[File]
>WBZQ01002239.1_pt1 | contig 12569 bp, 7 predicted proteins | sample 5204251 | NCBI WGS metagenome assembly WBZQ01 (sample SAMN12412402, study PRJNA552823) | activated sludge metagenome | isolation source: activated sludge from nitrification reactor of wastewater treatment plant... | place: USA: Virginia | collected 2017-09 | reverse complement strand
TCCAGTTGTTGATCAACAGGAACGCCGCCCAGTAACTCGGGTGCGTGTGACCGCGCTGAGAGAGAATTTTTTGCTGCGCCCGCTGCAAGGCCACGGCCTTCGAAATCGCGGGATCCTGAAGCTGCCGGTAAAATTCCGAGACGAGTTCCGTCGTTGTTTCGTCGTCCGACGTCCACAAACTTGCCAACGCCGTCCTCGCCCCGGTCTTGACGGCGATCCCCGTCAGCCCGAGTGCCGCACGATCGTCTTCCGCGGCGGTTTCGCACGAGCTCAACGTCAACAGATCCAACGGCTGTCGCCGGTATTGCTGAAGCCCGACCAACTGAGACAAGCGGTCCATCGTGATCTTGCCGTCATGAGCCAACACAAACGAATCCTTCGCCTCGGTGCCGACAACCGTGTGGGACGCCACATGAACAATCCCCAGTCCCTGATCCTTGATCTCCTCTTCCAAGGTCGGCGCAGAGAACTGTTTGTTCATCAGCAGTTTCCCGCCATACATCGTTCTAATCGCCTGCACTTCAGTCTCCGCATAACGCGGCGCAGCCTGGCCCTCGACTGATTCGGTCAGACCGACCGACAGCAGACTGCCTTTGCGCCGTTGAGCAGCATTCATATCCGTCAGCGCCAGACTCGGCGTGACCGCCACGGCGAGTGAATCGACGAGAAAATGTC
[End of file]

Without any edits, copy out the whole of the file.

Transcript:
>WBZQ01002239.1_pt1 | contig 12569 bp, 7 predicted proteins | sample 5204251 | NCBI WGS metagenome assembly WBZQ01 (sample SAMN12412402, study PRJNA552823) | activated sludge metagenome | isolation source: activated sludge from nitrification reactor of wastewater treatment plant... | place: USA: Virginia | collected 2017-09 | reverse complement strand
TCCAGTTGTTGATCAACAGGAACGCCGCCCAGTAACTCGGGTGCGTGTGACCGCGCTGAGAGAGAATTTTTTGCTGCGCCCGCTGCAAGGCCACGGCCTTCGAAATCGCGGGATCCTGAAGCTGCCGGTAAAATTCCGAGACGAGTTCCGTCGTTGTTTCGTCGTCCGACGTCCACAAACTTGCCAACGCCGTCCTCGCCCCGGTCTTGACGGCGATCCCCGTCAGCCCGAGTGCCGCACGATCGTCTTCCGCGGCGGTTTCGCACGAGCTCAACGTCAACAGATCCAACGGCTGTCGCCGGTATTGCTGAAGCCCGACCAACTGAGACAAGCGGTCCATCGTGATCTTGCCGTCATGAGCCAACACAAACGAATCCTTCGCCTCGGTGCCGACAACCGTGTGGGACGCCACATGAACAATCCCCAGTCCCTGATCCTTGATCTCCTCTTCCAAGGTCGGCGCAGAGAACTGTTTGTTCATCAGCAGTTTCCCGCCATACATCGTTCTAATCGCCTGCACTTCAGTCTCCGCATAACGCGGCGCAGCCTGGCCCTCGACTGATTCGGTCAGACCGACCGACAGCAGACTGCCTTTGCGCCGTTGAGCAGCATTCATATCCGTCAGCGCCAGACTCGGCGTGACCGCCACGGCGAGTGAATCGACGAGAAAATGTC